Jump to content
Sign in to follow this  
wally

It;s that sailor squeezbox thing again

Recommended Posts

Pictured in Poole Dorset.

 

sailor_box.jpg

Edited by wally

Share this post


Link to post
Share on other sites

Pictured in Poole Dorset.

 

sailor_box.jpg

 

I made a comment earlier today relating to this topic but it failed to materialise on screen. It had no more value than the rest of the comments I make but was something along the lines that I thought that salt-laden sea air was probably one of the worst environments to which to subject a loved and valued concertina !!

Share this post


Link to post
Share on other sites

It ... was something along the lines that I thought that salt-laden sea air was probably one of the worst environments to which to subject a loved and valued concertina !!

 

Which would be equally true of West Clare (where it's presently blowing a gale!), where concertinas are also historically popular... :huh:

Share this post


Link to post
Share on other sites

Always amused by the vast number of folds cartoonists give tina bellows. Reminds me of Geoff Crabb's story of the skipping rope concertina.

 

Chris

Share this post


Link to post
Share on other sites
I thought that salt-laden sea air was probably one of the worst environments to which to subject a loved and valued concertina !!

 

true enough, but then if concertinas did go to sea (a subject that has given rise to much discussion on this forum in the past) then it wouldn't have been someone's loved and valuable Jeffries or Wheatstone but one of the German concertinas so widely and cheaply available at that time.

 

Chris

Share this post


Link to post
Share on other sites
I thought that salt-laden sea air was probably one of the worst environments to which to subject a loved and valued concertina !!

 

true enough, but then if concertinas did go to sea (a subject that has given rise to much discussion on this forum in the past) then it wouldn't have been someone's loved and valuable Jeffries or Wheatstone but one of the German concertinas so widely and cheaply available at that time.

 

Chris

 

And preferably one with brass reeds that don't rust. :)

 

Chris

Share this post


Link to post
Share on other sites
I thought that salt-laden sea air was probably one of the worst environments to which to subject a loved and valued concertina !!

 

true enough, but then if concertinas did go to sea (a subject that has given rise to much discussion on this forum in the past) then it wouldn't have been someone's loved and valuable Jeffries or Wheatstone but one of the German concertinas so widely and cheaply available at that time.

 

Chris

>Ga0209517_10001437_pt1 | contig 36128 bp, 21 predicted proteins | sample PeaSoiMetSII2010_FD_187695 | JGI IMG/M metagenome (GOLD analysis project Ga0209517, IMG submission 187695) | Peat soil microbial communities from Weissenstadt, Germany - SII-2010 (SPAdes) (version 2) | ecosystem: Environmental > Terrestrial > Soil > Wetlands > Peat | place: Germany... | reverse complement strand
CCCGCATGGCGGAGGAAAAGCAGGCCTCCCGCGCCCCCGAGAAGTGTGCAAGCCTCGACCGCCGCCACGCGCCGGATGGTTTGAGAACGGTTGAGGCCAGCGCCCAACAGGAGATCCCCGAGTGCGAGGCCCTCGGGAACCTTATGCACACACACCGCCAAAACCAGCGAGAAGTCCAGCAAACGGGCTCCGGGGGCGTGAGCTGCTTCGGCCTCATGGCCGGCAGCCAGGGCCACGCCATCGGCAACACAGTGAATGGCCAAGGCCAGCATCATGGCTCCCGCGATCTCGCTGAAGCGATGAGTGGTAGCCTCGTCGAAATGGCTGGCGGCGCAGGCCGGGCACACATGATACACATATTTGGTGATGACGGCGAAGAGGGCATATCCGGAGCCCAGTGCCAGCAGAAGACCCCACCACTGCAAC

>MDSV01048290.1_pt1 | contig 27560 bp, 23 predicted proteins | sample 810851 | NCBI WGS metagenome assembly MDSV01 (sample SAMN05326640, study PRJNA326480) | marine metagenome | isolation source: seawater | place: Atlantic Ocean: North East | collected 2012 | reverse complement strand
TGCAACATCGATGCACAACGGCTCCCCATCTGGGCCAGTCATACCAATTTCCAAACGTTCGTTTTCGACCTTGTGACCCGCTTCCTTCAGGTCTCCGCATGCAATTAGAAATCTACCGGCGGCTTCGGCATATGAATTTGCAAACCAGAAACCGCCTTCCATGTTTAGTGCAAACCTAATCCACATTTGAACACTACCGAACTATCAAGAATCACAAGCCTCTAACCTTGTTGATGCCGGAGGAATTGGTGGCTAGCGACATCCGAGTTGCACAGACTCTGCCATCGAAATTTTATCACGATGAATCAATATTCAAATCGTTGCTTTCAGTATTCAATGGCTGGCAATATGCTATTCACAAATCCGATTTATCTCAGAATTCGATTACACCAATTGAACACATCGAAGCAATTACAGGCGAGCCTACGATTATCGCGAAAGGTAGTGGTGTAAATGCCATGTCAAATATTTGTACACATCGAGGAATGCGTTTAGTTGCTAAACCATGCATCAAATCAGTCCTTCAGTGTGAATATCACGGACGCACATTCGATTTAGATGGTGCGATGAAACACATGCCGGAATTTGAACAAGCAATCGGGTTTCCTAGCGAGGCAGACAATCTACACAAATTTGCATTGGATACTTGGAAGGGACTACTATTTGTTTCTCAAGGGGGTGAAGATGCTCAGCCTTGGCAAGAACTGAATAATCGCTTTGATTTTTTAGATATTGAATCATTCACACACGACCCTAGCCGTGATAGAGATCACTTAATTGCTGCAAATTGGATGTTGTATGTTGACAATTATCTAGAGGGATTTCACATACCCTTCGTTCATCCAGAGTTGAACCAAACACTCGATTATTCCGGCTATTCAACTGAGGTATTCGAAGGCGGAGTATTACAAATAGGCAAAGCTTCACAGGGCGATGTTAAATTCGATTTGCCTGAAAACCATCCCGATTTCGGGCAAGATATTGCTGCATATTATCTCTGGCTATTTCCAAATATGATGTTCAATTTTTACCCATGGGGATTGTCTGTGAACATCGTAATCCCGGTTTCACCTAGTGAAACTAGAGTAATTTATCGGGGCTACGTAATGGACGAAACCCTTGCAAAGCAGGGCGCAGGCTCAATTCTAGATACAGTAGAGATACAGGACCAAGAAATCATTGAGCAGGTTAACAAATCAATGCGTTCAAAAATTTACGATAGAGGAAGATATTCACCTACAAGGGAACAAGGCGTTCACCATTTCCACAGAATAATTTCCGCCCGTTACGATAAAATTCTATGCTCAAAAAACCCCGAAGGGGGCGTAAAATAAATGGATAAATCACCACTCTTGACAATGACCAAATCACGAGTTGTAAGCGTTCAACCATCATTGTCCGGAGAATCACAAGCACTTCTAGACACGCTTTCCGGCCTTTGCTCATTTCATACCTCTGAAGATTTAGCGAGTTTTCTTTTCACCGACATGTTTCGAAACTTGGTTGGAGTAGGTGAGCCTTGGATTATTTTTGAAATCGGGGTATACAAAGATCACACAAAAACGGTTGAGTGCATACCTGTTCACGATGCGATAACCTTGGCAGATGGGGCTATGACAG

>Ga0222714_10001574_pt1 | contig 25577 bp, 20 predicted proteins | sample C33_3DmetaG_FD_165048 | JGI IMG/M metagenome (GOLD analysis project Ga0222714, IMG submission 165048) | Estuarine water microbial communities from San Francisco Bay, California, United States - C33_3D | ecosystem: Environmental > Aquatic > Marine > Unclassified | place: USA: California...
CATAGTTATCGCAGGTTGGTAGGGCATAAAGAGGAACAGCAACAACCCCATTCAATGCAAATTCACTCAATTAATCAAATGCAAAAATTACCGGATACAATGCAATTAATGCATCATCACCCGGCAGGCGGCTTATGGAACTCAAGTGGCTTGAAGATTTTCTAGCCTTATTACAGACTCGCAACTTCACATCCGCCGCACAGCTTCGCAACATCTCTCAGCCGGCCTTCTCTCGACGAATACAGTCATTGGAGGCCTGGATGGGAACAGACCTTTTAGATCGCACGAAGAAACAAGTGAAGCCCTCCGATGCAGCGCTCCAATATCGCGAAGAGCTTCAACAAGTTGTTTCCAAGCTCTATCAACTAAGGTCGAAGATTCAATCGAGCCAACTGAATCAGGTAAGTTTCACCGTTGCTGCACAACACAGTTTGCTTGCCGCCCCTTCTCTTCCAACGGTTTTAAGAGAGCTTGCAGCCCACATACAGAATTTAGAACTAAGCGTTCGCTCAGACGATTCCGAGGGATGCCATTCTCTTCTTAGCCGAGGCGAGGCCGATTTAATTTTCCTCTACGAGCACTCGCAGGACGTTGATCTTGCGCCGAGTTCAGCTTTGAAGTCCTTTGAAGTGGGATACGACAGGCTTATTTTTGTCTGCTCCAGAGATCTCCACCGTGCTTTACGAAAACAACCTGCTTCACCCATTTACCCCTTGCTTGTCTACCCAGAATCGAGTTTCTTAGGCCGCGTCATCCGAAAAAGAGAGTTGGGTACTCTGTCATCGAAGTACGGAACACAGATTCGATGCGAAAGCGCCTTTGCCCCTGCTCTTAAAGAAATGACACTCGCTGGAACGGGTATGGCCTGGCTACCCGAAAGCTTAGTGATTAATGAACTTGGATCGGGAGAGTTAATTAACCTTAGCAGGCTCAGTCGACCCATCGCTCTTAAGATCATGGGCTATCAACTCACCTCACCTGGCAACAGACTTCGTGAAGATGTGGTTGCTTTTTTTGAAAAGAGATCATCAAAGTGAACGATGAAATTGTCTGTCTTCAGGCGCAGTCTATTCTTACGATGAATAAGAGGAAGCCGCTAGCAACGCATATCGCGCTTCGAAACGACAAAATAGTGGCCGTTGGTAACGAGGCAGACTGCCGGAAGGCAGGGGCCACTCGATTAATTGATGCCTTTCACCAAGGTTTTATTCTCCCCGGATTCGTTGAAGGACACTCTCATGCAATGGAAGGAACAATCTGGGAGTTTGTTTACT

And preferably one with brass reeds that don't rust. :)

 

Chris

Ye like a taste o' steel, don't ye me hearty! :)

Share this post


Link to post
Share on other sites

Always amused by the vast number of folds cartoonists give tina bellows.

 

Artistic licence, isn't it?

 

Chris

 

Could it be that they've only seen cheap German-style concertinas, which (on the larger models) can have lots of bellows folds - I've a 20-key Bastari beside me with 14-fold bellows... :blink:

Share this post


Link to post
Share on other sites

Then there's this photo of a sailor on the Shackleton expedition with what looks like a nice EC.

 

http://search.freefi....x=0&search.y=0

 

Yes, but I wonder if that concertina ever returned home from the ill-fated expedition!

 

As the owner and player of a pre-WWI Windsor zither-banjo, I registered with pride that a practically identical instument did survive the expedition. The meteorologist Dr. Hussey had one with him, and when everybody was ordered to leave all personal belongings behind to lighten the load for the march back to emergency camp, Shackleton told Hussey to keep his banjo, because it was "vital mental medicine."

 

Definitely the concertina was not the only instrument at sea. But would it be "vital mental medicine" for a desperate situation, with your ship crushed in the ice and no way of calling assistance?

 

I have the feeling that when I play the banjo, jolly, optimistic music comes out of it, whereas the music that comes out of my concertinas tends to be more sedate and sombre.

I know some of you play several instruments, so what do you think? Do certain instruments engender certain moods when you play them, or do you play a different instrument, depending on your mood?

 

Cheers,

John

Share this post


Link to post
Share on other sites

...I wonder if that concertina ever returned home from the ill-fated expedition!

 

Probably, seeing that Joe Irving (the sailor in question) was "discharged from the ship (with three others) in Argentina (for cause)" - so didn't get as far as the Antarctic.

Share this post


Link to post
Share on other sites

Join the conversation

You can post now and register later. If you have an account, sign in now to post with your account.

Guest
Reply to this topic...

×   Pasted as rich text.   Paste as plain text instead

  Only 75 emoji are allowed.

×   Your link has been automatically embedded.   Display as a link instead

×   Your previous content has been restored.   Clear editor

×   You cannot paste images directly. Upload or insert images from URL.

Sign in to follow this  

×
×
  • Create New...